Tag Archives: cookie

{The Fudgier, The Better} Brookies

I must’ve missed out on a lot, especially since I haven’t written in awhile. Have you started taking sugar with your tea? Have the flowers in the garden, blossomed? When did you get your haircut? I like the new streaks in your hair. Glad you went with the maxi dress for that party.

Things have been shifting around here. Some of the dresses I hardly wear have made it into the other wardrobe (the one filled with everyone’s other things); the weather seems to be going bi-polar; relationships have been moving forward (in a great way), I’ve shifted from scaredy cat to daredevil rollercoaster rider. Yeah sure it took a whole lot of convincing together with an insane amount of screaming and cussing but I made it.

So what’s new with you? Some days I figure there’s nothing quite new with me and it’s actually rather comforting. Plus I figure I’m too lazy to think about what’s really ‘new’ since I go through things everyday and it’s not particularly newsworthy. Maybe one day we’ll run out of things to talk about.

When that happens, we can stick to topics about the weather, food and shopping. And you’ll tell me how your day’s been, we’ll spend the afternoon with tea (or coffee, you pick) and something freshly baked. I reckon people always prefer it that way, you know, homemade with love and all that warm fuzzy feelings sort of thing. And if we realllyy end up with nothing but dry words, these Brookies are so fudgey (with a hint of cookie; brookie = brownie + cookie) that it’s almost impossible to talk with them in your mouth.

(non)Conversation sorted. You’re welcome.

Brookies (adapted from Clinton St Bakery)

2 eggs
3/4 cup brown sugar
1 tsp vanilla extract
1/2 cup GF flour blend
1/4 tsp baking powder
1/4 tsp salt
2 cups couverture chocolate (55%)
1 tbsp oil
1 tbsp butter

1) Preheat oven to 170°C, fan forced. Line 2 baking sheets with parchment (or Silpat).

2) In a heatproof bowl, melt the chocolate, oil and butter in the microwave using 40 second bursts on med-high heat until melted. Allow to cool for 5 minutes.

3) In another bowl, mix the flour, salt and baking powder together.

4) In a large bowl, whisk the eggs, sugar and vanilla together. Slowly add in the melted chocolate and fold as you go. Fold in the flour mixture until no streaks of white are visible.

5) Place the batter on a shallow tray, such as a pie plate, and chill in the freezer for 6-8 minutes or until it firms up slightly.

6) Drop the batter in tablespoonfuls on the prepared baking tray and bake for 11 minutes or until the tops are crackly andslightly firm to touch. Remove from oven and allow to cool completely before removing from baking paper. Cookies will be fudgy and chewy. Milk isn’t mandatory but highly recommended for maximum pleasure.

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Filed under Chocolate, Cookies, Recipes

Lemon Meringue Bars

Today someone asked me why I didn’t want to be a fashion blogger since I’m obsessed with adding new things to be wardrobe all the time. I didn’t really know how to answer them. Do I like food more than I love pretty things? I love things; especially ones that make the usual me feel like SHAZAAAAMMM!!! me. Like those wide leg, high waisted flare jeans.

I came up with something half decent as she stared at me, waiting for an answer.

I don’t like taking full body photos of me and if I were to be a fashion blogger, that’s the sort I’d be. So see, it’s not that I didn’t want to…I couldn’t. Physical limitations.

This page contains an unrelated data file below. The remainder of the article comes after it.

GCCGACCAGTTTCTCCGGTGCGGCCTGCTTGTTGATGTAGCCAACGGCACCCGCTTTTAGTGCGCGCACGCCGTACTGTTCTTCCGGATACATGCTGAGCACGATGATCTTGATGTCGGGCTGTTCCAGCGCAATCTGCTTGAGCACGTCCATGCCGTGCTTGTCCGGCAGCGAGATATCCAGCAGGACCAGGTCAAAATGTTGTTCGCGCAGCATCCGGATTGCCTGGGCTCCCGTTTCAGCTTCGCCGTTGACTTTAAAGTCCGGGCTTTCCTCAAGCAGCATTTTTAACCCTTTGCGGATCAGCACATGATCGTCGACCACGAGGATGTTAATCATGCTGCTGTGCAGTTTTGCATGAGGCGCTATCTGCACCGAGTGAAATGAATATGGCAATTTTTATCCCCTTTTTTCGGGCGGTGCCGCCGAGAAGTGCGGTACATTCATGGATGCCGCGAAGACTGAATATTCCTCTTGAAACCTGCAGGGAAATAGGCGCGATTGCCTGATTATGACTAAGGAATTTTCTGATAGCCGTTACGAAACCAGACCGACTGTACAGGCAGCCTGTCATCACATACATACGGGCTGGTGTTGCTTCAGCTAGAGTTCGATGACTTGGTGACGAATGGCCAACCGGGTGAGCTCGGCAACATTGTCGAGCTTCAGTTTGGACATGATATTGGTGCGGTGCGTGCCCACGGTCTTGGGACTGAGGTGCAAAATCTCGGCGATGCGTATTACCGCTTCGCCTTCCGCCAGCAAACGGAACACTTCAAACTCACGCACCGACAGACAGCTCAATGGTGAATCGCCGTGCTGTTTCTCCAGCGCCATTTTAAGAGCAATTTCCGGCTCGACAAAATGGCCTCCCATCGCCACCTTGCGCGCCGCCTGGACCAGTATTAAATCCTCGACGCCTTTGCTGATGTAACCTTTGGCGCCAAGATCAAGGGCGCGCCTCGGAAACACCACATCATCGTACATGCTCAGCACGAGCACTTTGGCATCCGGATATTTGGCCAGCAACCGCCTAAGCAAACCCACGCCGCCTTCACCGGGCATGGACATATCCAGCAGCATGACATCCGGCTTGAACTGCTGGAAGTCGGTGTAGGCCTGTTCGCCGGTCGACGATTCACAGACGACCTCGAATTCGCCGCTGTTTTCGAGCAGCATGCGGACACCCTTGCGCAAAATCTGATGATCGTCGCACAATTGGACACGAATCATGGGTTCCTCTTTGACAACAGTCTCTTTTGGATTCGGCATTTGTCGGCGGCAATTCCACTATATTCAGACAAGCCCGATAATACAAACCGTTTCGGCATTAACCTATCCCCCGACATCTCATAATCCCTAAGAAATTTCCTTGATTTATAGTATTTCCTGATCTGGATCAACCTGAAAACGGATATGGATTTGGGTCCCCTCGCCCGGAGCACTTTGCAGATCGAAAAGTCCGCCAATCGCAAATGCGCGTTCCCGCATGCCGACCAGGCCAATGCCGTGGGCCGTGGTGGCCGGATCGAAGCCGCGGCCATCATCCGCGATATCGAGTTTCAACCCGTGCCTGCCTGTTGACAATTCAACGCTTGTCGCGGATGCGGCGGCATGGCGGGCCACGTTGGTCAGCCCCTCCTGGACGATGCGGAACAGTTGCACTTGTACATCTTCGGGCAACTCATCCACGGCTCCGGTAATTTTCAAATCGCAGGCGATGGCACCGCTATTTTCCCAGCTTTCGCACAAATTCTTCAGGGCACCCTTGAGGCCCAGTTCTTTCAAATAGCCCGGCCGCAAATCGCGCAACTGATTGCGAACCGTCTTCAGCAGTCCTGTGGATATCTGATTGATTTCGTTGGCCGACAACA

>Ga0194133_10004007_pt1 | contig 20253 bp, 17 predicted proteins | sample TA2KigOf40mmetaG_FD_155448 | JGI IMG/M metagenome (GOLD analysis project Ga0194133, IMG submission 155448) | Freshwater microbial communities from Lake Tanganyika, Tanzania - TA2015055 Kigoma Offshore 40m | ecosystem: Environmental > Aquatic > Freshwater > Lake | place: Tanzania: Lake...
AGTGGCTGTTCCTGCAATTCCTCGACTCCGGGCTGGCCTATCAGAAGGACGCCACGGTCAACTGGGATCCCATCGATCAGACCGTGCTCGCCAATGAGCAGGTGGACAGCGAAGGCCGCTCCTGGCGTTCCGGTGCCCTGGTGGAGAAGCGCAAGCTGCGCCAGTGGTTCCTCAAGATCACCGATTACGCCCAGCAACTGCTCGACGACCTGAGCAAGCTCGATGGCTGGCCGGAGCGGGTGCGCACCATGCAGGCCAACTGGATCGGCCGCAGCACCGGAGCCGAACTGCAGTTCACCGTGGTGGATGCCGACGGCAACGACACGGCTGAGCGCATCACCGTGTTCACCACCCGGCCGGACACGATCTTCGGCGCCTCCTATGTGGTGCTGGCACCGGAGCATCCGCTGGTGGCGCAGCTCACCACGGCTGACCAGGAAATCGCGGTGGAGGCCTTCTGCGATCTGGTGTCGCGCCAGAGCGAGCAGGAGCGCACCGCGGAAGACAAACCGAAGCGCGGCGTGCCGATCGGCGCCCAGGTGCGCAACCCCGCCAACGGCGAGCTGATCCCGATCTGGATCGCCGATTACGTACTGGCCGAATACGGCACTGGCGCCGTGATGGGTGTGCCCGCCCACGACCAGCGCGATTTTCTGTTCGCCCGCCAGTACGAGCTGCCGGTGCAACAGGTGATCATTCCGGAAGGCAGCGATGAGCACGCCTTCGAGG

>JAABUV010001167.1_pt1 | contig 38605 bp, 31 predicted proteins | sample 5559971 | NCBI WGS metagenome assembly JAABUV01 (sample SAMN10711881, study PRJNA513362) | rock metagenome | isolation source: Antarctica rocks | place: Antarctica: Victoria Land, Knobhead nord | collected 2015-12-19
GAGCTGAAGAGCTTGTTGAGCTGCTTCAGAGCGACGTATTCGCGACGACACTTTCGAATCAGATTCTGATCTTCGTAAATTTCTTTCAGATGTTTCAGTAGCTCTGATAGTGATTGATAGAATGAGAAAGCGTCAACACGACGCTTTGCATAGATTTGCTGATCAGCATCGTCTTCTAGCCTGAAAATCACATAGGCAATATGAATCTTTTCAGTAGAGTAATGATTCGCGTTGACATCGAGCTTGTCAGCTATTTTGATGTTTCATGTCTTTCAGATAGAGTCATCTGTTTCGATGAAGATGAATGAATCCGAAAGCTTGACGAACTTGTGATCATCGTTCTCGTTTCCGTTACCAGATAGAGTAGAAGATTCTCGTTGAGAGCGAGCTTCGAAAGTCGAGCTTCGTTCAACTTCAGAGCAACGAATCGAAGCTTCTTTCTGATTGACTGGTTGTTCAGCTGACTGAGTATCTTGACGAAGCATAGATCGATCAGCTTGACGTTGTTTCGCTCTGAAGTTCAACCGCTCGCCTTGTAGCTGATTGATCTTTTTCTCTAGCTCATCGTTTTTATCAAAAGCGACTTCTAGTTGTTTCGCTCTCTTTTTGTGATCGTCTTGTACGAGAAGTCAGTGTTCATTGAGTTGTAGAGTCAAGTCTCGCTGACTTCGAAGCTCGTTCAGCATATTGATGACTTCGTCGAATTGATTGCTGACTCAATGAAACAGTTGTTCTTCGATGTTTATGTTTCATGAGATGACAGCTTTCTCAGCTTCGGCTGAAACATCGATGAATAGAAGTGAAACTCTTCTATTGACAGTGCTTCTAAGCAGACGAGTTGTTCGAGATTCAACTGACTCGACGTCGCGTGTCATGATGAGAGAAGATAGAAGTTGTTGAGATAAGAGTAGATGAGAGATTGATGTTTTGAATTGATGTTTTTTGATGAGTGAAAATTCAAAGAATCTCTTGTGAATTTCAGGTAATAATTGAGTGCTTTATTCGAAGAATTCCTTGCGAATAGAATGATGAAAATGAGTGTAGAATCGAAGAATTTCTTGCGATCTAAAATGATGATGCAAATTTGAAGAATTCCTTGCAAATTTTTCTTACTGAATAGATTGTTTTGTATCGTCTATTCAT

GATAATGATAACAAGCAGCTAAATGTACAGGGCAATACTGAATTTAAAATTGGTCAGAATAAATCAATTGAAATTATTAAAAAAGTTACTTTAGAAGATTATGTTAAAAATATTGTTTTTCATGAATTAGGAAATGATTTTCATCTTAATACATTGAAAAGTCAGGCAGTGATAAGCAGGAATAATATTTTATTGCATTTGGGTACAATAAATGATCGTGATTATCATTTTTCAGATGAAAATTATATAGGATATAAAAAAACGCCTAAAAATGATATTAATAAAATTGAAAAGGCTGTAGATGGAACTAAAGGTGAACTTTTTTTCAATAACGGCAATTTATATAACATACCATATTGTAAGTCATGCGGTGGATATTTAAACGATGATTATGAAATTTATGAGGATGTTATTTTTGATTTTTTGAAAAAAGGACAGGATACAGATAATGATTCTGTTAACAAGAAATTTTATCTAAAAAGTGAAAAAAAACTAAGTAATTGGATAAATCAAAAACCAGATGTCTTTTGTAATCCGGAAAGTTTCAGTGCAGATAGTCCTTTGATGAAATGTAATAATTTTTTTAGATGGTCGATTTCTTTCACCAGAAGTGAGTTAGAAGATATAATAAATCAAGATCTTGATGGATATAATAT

Food on the other hand, can also get quite fussy. Thank goodness you can eat them after all the effort. It’s the washing up that realllyyy reeks. And the slaving over a hot stove part. You can’t win it all.

So I found a great way to satisfy my need to dress up and keep this blog going…super cute aprons! Don’t feel bad if you need to wear a string of pearls or have winged eye-liner on while you bake; I totally get what you mean.

Dad went straight for it after the photos

Besides, you never know when company’s coming, especially if you’re going to be baking these succulent, buttery lemon meringe bars. You can’t possibly answer the door looking like that.

Lemon Meringue Bars (adapted from The Essential Baker & The Sweeter Side of Amy’s Bread)

1 cup + 2 tbsp GF flour blend
1/4 cup GF oat flour
1/2 cup icing sugar
5 tbsp cornstarch
pinch of salt
156g cold butter, unsalted

1) Preheat oven to 175°C. Grease and line a 9 x 13 baking tray with parchment.

2) Dice butter into 2-inch cubes and place it in the freezer for 5 minutes while you gather the remaining ingredients.

3) Mix the flours, icing sugar and salt together.

4) Do this either in a food processor or a stand mixer fitted with a paddle attachment: Pour 1/2 of the flour mix and all the cold butter into the mixing bowl and (food processor) pulse on and off until the butter starts mingling with the flour. Add in the remaining flour and pulse until it comes together to form a dough. (Stand mixer) Do the same, but have the motor running on medium-low until you get a dough. Do not over mix. Place the mixture into the prepared pan and press firmly with your fingers, ensuring the dough covers the base of the pan and about 1/2 inch up the sides, to prevent filling from flowing over.

5) Place in the freezer for 10 minutes and bake for 20 minutes or until lightly golden. Remove from oven and pour filling over the base. Bake for another 20 minutes or until filling has just set. Top with meringue either by dolloping heaping spoonfuls over the lemon filling or piping it in swirls and stuff. Bake for 10 minutes. Remove from oven, cool completely before slicing. It’s even better when it’s been refrigerated for 3-4 hours.

1 1/2 cups sugar
4 eggs, beaten
3 tbsp GF flour blend
145g lemon juice (about 5/8 cup)
1/4 cup + 1 tbsp whole milk
pinch of salt

1) Mix all the ingredients together and whisk well.

4 egg whites
1/2 cup sugar
1/2 tsp cream of tartar